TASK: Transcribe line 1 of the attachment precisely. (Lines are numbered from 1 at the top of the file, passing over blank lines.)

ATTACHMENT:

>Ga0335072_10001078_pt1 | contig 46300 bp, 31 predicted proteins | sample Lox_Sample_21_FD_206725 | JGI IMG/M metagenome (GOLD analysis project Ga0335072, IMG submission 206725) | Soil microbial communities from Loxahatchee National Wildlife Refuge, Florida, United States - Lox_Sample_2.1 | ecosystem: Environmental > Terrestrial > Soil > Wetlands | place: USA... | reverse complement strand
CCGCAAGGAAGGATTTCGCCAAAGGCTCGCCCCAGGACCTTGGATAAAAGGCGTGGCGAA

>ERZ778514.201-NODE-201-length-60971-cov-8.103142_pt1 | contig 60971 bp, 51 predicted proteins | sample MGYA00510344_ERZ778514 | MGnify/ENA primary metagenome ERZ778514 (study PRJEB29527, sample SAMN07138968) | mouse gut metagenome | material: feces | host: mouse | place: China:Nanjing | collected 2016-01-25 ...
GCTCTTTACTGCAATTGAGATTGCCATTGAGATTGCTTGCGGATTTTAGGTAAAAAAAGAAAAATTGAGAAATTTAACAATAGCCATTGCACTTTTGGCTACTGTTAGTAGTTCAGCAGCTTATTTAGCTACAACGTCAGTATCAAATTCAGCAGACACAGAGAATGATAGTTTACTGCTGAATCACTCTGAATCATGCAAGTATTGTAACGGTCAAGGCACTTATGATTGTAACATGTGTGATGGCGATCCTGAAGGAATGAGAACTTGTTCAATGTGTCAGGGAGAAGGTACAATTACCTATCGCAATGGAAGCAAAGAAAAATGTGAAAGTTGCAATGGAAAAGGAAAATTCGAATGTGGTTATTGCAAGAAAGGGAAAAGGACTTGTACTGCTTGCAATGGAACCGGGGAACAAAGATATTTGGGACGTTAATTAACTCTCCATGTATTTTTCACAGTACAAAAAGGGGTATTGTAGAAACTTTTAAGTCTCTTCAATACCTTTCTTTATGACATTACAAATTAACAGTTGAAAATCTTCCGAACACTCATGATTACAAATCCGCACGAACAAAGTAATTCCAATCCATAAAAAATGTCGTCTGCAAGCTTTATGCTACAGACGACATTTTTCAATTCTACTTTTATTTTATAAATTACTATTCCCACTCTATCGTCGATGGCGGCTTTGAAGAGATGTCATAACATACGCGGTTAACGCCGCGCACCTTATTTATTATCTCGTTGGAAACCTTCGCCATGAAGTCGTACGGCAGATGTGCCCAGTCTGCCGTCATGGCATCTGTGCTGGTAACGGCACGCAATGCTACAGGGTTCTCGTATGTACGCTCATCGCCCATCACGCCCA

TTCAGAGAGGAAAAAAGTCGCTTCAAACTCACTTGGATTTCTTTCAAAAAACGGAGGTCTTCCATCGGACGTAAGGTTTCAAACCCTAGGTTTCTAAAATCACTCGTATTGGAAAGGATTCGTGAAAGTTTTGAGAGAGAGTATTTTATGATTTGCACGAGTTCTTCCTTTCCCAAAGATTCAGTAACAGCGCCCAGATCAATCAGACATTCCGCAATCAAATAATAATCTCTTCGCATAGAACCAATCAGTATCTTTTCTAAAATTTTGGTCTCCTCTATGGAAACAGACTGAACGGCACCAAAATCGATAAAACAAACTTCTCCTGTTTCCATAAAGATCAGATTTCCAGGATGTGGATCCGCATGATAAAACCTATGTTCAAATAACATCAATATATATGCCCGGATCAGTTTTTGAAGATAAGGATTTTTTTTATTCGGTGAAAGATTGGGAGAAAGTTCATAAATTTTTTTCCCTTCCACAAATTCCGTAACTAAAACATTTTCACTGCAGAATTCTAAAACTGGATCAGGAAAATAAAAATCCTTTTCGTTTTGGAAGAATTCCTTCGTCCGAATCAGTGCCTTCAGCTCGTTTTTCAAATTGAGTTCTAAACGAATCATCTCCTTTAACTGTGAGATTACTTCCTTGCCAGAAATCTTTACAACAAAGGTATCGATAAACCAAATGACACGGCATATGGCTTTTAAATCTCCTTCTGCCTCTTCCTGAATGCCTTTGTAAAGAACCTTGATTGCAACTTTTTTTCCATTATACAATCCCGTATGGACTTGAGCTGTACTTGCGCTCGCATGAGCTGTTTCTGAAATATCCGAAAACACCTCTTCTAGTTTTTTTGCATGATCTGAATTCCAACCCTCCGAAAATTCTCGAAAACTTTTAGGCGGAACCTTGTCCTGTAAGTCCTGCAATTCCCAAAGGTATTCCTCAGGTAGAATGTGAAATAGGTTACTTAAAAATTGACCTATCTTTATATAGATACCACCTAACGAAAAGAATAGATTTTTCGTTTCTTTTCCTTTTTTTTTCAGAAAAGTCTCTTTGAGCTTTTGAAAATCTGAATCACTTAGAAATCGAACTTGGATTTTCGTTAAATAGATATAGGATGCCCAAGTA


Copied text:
>Ga0335072_10001078_pt1 | contig 46300 bp, 31 predicted proteins | sample Lox_Sample_21_FD_206725 | JGI IMG/M metagenome (GOLD analysis project Ga0335072, IMG submission 206725) | Soil microbial communities from Loxahatchee National Wildlife Refuge, Florida, United States - Lox_Sample_2.1 | ecosystem: Environmental > Terrestrial > Soil > Wetlands | place: USA... | reverse complement strand